The girl had wished for a unicorn her whole life. She had seen the beautiful creatures in magazines with the most successful recording artists, models and actresses and she knew she was just the kind of person who could have one for herself. She also knew boys adored girls with unicorns and with one, she would be the most desirable girl in her world.
She worked long and hard, and spent many months exhausted and unhappy but she kept going because she knew once she had her own magical unicorn, all would be well. It would make her so happy she would forget the pain she had endured.
And finally that day arrived — she had scrimped and saved and had finally earned the right to have her own unicorn. It was what she had always wanted.
But the unicorn was flighty and bad-tempered. It was always trying to escape and needed constant supervision. She had to get up before dawn to walk it, she needed to continually compliment it throughout the day and it was so rude and moody that she just found it easier to stay home than to deal with taking it out in public.
Sometimes the unicorn would break free from its tether and run off into the woods. The girl would always drop everything she was doing and chase after it, eventually coaxing it back home.
One day the girl’s world unraveled. She lost the things she thought she had and found things she never knew existed. Suddenly, she couldn’t even think about tending to her unicorn.
And so the unicorn left. She didn’t have the energy to chase after it so she let it go. Alone at night she missed it desperately.
She met a boy — the kind of boy she knew was exactly what she needed but worried that without a unicorn she was less than her best for him.
“I used to have a unicorn you know” she sobbed “but I was lazy and distracted and it ran away. I want to get it back, but I don’t have the energy to chase after it, and I don’t have the time to tend to it now I have all these new things in my life. I wish I was stronger, more disciplined and focused so I could once again be a girl with a unicorn.”
The boy looked at her in disbelief.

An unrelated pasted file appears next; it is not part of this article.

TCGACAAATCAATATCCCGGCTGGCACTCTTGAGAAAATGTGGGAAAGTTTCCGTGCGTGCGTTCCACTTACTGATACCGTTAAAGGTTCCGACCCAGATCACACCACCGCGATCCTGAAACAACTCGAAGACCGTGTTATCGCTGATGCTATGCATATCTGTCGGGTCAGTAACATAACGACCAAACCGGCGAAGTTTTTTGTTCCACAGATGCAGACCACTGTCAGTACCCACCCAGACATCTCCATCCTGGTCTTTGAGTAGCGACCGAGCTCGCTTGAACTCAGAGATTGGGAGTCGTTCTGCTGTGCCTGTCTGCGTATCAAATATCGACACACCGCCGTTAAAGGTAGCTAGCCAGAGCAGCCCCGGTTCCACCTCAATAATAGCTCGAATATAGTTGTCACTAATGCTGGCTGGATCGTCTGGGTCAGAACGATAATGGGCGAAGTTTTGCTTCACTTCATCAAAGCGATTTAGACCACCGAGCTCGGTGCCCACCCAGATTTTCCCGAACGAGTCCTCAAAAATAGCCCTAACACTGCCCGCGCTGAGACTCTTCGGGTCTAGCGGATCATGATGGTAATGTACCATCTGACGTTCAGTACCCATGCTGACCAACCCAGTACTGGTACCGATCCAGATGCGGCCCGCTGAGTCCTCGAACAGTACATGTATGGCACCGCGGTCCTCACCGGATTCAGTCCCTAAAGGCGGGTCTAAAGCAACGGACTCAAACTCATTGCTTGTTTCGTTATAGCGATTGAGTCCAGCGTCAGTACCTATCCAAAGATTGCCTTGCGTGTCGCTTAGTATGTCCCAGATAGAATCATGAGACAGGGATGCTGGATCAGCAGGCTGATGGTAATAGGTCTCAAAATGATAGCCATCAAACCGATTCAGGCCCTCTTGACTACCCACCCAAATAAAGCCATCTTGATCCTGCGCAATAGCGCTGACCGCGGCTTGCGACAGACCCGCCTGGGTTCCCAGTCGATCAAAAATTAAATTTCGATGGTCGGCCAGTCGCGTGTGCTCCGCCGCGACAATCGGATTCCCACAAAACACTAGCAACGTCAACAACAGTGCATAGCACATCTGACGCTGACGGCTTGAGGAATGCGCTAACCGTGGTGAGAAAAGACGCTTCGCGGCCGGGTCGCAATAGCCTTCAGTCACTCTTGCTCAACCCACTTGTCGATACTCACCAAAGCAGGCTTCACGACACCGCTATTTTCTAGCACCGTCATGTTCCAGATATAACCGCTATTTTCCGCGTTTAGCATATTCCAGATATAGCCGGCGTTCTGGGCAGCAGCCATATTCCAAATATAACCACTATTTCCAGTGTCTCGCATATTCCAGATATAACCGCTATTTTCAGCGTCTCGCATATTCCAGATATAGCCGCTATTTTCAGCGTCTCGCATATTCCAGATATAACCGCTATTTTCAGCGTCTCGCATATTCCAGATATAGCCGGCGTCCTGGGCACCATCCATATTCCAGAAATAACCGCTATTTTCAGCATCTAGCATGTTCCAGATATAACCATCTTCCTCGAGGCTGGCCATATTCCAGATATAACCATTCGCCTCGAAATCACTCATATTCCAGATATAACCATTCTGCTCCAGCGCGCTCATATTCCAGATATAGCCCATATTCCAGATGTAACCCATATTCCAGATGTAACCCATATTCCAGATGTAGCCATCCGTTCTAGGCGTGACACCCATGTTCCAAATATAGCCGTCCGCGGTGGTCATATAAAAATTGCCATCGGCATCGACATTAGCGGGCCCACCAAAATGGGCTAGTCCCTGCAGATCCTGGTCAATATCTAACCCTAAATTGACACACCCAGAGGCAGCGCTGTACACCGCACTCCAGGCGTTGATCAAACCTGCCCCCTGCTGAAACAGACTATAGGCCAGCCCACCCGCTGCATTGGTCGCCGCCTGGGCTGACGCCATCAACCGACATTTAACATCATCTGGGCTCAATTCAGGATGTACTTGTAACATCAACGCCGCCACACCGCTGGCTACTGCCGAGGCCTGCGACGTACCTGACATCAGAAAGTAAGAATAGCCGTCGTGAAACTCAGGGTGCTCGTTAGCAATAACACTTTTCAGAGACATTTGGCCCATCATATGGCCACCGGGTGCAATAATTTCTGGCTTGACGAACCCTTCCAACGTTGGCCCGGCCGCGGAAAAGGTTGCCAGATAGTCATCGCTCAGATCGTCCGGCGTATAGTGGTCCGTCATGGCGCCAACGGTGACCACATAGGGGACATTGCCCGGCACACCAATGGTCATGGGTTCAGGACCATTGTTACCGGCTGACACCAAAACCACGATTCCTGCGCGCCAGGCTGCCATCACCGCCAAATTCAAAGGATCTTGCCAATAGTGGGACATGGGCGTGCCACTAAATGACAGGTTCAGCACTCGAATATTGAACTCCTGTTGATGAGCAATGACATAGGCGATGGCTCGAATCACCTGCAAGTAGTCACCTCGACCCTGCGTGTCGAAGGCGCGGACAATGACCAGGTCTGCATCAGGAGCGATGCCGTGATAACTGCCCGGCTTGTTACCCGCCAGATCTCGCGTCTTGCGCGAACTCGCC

“You do know unicorns are irrelevant don’t you? Everyone understands how temperamental and difficult they are to keep, and that unless you are born with one, their upkeep is a ridiculous amount of hard work.
And guess what ~ despite what you think, boys don’t care whether you have a unicorn or not. It makes absolutely no difference to how beautiful, sexy, accomplished, desirable and lovable you are.
If you want one, that’s entirely up to you, but in my opinion having a unicorn when it’s not natural is kind of forced and fake. It is not who you really are. Just be you — you’re wonderful just the way you are.”
And the girl didn’t miss her unicorn nearly half as much from that point forward. In fact, most of the time she forgot about it altogether. Probably because she was too busy having sex, laughing and being happier than she had ever been before.
17 thoughts on “The Girl and the Unicorn”
I love this!
Thanks Nissa ♥
Thank you Walker x
I love happy endings, and like Walker said I love the parable. You deserve all the happiness. You just do.
Thank you lovely Cathy.
I knew another girl who had almost exactly the same experience and that’s why this post resonates so strongly with her. Thank you for putting into such beautiful words what she feels. ♥
I think there might be a few of those girls running around 🙂
So beautifully written as always. Love this.
Thank you for reading, Darla ♥
What a sweet and powerful allegory/parable. Thanks for posting
Thank you for stopping by, Anne Louise.
There are many such girls running around–or first sitting in dark corners
WOW, Katie, this is a fabulous piece.
Thanks Kimmie x
Comments are closed.